Mark Margolis, the actor who rose to fame playing ruthless drug baron Hector Salamanca in Breaking Bad and its prequel Better Call Saul, died in New York City on Thursday at the age of 83, his son, Morgan Margolis, said.
A cause of death was not disclosed, but Morgan said his father died after a “short illness.”
Peter Gould, the writer-director for both AMC series, described Margolis on Friday as “brilliant, funny, a raconteur with a million stories. I miss him already.”
Margolis was nominated for an Emmy Award in 2012 for his portrayal of Salamanca, the cold-blooded patriarch of a drug gang who later suffered a stroke and was reduced to communicating with nothing but a bell and his chilling facial expressions.
He was initially set to star in just one episode of Breaking Bad—“but there’s no accounting for taste, and the fans took a fancy to me,” he once quipped to The Hollywood Reporter.
“Somebody asked me recently, ‘How did you manage to play such a horrible guy?’ and I said, ‘Have you talked to my friends?’ They’ll tell you I’m pretty miserable to begin with,” he told the outlet.
Margolis also starred in 1983’s Scarface alongside Al Pacino, and in several of Darren Aronofsky’s films, including Pi, Black Swan, and Requiem for a Dream.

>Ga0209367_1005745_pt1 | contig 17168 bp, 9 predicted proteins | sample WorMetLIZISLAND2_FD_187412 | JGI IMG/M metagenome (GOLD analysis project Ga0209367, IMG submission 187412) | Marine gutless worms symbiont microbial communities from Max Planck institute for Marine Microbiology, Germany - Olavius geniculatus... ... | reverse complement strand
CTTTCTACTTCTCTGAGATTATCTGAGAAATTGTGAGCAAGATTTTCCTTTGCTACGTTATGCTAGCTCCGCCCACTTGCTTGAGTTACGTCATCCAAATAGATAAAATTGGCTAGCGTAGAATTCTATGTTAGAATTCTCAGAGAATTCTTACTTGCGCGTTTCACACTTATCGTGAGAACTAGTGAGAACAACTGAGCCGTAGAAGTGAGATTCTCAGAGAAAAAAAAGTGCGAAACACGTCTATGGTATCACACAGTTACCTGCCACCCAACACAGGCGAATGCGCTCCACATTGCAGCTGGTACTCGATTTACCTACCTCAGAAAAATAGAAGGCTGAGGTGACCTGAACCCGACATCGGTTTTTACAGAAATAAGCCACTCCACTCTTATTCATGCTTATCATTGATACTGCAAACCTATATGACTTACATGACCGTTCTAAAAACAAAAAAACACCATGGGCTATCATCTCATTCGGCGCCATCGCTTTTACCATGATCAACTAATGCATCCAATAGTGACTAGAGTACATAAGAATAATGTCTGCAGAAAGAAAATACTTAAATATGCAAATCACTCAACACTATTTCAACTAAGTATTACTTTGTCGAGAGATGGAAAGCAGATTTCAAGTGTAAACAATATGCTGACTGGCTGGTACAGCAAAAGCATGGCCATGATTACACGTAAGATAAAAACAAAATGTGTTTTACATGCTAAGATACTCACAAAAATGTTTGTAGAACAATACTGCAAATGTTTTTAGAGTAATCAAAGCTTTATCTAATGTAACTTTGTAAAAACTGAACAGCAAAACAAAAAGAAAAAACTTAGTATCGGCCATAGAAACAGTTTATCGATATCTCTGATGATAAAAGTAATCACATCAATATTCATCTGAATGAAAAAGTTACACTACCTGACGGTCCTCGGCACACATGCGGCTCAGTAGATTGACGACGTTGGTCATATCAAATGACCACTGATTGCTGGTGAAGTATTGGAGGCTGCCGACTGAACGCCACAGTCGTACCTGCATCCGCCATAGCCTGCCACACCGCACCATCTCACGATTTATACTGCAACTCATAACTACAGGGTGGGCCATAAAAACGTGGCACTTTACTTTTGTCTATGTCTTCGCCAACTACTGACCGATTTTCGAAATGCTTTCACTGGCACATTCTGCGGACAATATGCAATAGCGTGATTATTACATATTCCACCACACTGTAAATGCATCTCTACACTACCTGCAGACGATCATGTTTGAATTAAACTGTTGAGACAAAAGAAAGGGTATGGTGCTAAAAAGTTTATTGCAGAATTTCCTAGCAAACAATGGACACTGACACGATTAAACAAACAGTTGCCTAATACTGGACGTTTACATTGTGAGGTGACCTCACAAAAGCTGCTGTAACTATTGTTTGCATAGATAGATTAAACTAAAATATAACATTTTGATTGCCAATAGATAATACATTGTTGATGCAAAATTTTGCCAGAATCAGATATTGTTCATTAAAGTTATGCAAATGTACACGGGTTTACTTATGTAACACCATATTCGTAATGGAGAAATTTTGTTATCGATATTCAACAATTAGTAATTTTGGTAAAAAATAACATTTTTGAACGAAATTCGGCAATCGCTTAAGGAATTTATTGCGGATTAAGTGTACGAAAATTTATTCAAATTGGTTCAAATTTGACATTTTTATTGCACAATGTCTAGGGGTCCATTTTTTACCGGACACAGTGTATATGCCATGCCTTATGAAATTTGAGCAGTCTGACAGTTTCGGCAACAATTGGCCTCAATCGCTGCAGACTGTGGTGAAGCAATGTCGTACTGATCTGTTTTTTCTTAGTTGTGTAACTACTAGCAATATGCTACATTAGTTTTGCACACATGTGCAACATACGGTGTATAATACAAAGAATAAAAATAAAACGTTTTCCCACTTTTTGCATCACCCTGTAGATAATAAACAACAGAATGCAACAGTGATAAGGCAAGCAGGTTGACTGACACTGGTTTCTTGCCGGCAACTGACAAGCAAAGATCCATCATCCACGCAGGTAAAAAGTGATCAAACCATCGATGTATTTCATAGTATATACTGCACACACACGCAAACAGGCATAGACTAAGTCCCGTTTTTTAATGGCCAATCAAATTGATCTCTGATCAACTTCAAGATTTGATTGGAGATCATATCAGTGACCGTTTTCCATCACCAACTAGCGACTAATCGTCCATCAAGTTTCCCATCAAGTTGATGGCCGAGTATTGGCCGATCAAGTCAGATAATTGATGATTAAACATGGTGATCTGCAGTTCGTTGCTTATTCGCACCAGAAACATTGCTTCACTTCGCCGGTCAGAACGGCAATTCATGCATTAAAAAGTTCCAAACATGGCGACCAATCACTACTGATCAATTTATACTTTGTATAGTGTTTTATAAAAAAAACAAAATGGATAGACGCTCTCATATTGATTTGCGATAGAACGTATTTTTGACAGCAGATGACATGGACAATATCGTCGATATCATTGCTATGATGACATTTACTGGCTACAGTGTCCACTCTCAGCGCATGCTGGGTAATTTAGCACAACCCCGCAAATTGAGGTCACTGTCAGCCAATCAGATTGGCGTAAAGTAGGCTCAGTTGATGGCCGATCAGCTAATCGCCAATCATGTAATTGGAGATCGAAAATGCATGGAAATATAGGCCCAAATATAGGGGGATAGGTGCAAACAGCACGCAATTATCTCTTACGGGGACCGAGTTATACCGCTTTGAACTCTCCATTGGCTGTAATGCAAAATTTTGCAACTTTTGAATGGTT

But it was his portrayal of Salamanca that he described as his “most unusual” role, one that was partly inspired by his mother-in-law.
“I had a period of time for about eight years when [I] went down to visit my mother-in-law in a nursing home in Florida. She had had a stroke and was on feeding tubes and couldn’t talk. It was a horrible scene,” he told Hollywood.com in 2014. “But sometimes when we would come in, she used to get excited, because her brain was somewhat still working, and she could never talk, but there were these movements out of the left side of her mouth that I stole from her. I said to somebody, ‘It’s sort of an homage to Shirley, my mother-in-law.’ I take things from what I see in the world.”
The Jewish son of a wallpaper decorator and a factory worker, Margolis followed an unusual path to a career in acting. At one point, after studying drama under renowned teacher Stella Adler, he veered away from acting altogether and to manage a coffee shop in New York City’s Greenwich Village. Six months after he played the Bolivian henchman Alberto the Shadow in Scarface, he was forced to take a job in real estate just to make ends meet.
“I am just a journeyman actor,” he once said, adding that most of his life had been “a struggle.”
Margolis is survived by his wife Jacqueline, his son Morgan, and two grandchildren.